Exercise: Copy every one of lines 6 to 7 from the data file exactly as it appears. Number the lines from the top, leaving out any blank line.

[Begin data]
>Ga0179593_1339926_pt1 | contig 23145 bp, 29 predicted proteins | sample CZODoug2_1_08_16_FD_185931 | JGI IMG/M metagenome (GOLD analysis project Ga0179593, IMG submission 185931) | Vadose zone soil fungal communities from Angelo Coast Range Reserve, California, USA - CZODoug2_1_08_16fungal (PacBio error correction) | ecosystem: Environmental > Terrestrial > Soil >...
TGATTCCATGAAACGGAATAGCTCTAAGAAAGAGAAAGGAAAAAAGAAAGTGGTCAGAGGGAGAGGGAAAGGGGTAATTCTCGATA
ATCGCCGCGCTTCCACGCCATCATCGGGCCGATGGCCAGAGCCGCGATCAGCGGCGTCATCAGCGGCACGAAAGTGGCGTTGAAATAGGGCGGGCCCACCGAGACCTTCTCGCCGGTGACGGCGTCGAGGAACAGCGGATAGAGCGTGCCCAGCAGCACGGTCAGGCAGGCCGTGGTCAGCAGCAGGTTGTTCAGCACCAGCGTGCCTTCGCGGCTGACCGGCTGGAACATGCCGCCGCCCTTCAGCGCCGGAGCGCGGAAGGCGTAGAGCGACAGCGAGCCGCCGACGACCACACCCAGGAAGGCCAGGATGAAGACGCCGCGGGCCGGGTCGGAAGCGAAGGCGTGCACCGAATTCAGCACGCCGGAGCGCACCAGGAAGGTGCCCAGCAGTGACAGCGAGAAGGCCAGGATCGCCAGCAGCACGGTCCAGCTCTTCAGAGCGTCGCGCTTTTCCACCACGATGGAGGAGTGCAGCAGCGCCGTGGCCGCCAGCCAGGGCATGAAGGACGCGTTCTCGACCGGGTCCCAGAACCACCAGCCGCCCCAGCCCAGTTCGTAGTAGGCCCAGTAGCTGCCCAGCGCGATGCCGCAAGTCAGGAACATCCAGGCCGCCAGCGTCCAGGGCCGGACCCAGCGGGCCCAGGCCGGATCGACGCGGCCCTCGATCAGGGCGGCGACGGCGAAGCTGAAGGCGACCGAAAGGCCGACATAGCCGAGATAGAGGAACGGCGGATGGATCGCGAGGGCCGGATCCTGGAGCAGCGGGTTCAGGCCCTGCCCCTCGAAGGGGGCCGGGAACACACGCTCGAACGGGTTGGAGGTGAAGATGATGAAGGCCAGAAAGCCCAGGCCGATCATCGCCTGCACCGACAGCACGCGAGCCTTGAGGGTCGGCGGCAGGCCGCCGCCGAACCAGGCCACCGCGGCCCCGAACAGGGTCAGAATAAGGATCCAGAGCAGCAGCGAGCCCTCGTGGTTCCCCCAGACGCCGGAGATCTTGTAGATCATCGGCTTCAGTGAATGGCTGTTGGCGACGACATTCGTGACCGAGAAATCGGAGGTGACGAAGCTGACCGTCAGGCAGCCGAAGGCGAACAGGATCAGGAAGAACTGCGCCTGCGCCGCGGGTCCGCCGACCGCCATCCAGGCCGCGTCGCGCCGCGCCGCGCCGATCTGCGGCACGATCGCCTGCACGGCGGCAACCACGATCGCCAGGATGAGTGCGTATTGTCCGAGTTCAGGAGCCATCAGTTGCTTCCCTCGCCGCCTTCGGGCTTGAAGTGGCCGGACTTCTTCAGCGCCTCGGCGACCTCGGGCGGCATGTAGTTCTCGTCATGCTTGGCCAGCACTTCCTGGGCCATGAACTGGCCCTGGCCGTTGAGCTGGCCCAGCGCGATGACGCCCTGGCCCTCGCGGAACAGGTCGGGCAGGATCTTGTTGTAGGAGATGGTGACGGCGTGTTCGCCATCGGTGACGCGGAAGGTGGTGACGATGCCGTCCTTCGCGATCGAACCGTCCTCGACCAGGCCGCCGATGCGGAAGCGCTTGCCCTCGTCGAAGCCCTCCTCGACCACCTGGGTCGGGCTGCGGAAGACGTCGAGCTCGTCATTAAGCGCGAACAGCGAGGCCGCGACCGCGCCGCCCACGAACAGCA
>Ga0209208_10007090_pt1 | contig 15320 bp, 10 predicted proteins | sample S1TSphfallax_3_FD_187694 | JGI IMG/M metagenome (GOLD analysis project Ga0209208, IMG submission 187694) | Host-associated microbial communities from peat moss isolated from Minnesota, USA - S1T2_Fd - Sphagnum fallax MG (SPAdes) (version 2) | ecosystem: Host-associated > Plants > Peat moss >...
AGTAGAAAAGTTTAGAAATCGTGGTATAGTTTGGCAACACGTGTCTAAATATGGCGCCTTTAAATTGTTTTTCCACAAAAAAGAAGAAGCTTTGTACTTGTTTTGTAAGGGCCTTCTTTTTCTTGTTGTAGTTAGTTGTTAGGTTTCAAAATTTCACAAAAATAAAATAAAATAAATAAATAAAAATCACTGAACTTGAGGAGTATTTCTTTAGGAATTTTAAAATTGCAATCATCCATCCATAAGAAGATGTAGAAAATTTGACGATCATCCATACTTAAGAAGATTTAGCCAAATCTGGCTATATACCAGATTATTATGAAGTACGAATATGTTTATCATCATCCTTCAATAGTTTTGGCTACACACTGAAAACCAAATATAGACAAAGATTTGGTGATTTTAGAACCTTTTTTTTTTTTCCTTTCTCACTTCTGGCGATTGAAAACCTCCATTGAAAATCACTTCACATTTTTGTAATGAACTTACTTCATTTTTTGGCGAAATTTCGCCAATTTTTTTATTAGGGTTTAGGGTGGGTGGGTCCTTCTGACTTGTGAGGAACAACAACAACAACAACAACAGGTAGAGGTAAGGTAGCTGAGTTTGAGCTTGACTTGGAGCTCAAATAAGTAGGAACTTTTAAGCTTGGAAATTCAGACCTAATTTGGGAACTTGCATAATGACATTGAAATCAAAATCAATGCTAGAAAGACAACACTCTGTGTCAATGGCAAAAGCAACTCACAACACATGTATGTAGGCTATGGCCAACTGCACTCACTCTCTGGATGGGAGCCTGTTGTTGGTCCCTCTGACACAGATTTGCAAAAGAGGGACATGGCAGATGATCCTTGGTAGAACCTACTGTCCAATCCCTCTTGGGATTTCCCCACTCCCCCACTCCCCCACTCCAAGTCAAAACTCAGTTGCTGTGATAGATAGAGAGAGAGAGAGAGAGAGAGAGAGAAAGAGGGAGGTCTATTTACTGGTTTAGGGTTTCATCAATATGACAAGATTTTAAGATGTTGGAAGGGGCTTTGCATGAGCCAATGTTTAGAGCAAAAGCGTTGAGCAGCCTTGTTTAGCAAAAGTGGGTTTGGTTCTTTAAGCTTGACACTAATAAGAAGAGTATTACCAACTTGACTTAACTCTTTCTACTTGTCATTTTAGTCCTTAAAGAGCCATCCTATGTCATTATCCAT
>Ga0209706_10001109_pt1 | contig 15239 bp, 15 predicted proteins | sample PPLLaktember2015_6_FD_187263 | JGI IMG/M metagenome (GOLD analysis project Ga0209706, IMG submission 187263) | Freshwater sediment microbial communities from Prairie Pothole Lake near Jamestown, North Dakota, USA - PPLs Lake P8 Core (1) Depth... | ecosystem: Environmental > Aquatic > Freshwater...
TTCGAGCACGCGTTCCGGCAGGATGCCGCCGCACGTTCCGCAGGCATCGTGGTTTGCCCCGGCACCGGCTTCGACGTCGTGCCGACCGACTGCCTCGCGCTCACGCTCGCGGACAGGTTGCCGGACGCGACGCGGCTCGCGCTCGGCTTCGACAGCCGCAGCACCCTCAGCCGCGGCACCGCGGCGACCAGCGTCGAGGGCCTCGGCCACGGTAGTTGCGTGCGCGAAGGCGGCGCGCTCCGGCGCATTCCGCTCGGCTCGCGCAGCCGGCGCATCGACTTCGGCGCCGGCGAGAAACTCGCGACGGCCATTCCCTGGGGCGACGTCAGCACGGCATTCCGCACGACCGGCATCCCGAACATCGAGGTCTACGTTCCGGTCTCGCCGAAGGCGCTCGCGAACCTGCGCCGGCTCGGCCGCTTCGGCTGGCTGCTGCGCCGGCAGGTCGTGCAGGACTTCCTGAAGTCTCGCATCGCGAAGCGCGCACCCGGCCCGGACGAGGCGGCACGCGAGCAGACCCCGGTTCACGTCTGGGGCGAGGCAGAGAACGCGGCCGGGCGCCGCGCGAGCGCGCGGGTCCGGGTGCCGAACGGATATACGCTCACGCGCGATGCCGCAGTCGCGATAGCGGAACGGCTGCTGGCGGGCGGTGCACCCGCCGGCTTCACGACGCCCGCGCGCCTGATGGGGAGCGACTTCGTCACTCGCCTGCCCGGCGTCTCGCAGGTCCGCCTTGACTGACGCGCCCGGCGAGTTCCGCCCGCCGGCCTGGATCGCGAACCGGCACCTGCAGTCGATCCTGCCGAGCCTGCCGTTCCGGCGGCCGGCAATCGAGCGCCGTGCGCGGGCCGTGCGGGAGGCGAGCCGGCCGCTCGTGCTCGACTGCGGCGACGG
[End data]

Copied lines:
>Ga0209706_10001109_pt1 | contig 15239 bp, 15 predicted proteins | sample PPLLaktember2015_6_FD_187263 | JGI IMG/M metagenome (GOLD analysis project Ga0209706, IMG submission 187263) | Freshwater sediment microbial communities from Prairie Pothole Lake near Jamestown, North Dakota, USA - PPLs Lake P8 Core (1) Depth... | ecosystem: Environmental > Aquatic > Freshwater...
TTCGAGCACGCGTTCCGGCAGGATGCCGCCGCACGTTCCGCAGGCATCGTGGTTTGCCCCGGCACCGGCTTCGACGTCGTGCCGACCGACTGCCTCGCGCTCACGCTCGCGGACAGGTTGCCGGACGCGACGCGGCTCGCGCTCGGCTTCGACAGCCGCAGCACCCTCAGCCGCGGCACCGCGGCGACCAGCGTCGAGGGCCTCGGCCACGGTAGTTGCGTGCGCGAAGGCGGCGCGCTCCGGCGCATTCCGCTCGGCTCGCGCAGCCGGCGCATCGACTTCGGCGCCGGCGAGAAACTCGCGACGGCCATTCCCTGGGGCGACGTCAGCACGGCATTCCGCACGACCGGCATCCCGAACATCGAGGTCTACGTTCCGGTCTCGCCGAAGGCGCTCGCGAACCTGCGCCGGCTCGGCCGCTTCGGCTGGCTGCTGCGCCGGCAGGTCGTGCAGGACTTCCTGAAGTCTCGCATCGCGAAGCGCGCACCCGGCCCGGACGAGGCGGCACGCGAGCAGACCCCGGTTCACGTCTGGGGCGAGGCAGAGAACGCGGCCGGGCGCCGCGCGAGCGCGCGGGTCCGGGTGCCGAACGGATATACGCTCACGCGCGATGCCGCAGTCGCGATAGCGGAACGGCTGCTGGCGGGCGGTGCACCCGCCGGCTTCACGACGCCCGCGCGCCTGATGGGGAGCGACTTCGTCACTCGCCTGCCCGGCGTCTCGCAGGTCCGCCTTGACTGACGCGCCCGGCGAGTTCCGCCCGCCGGCCTGGATCGCGAACCGGCACCTGCAGTCGATCCTGCCGAGCCTGCCGTTCCGGCGGCCGGCAATCGAGCGCCGTGCGCGGGCCGTGCGGGAGGCGAGCCGGCCGCTCGTGCTCGACTGCGGCGACGG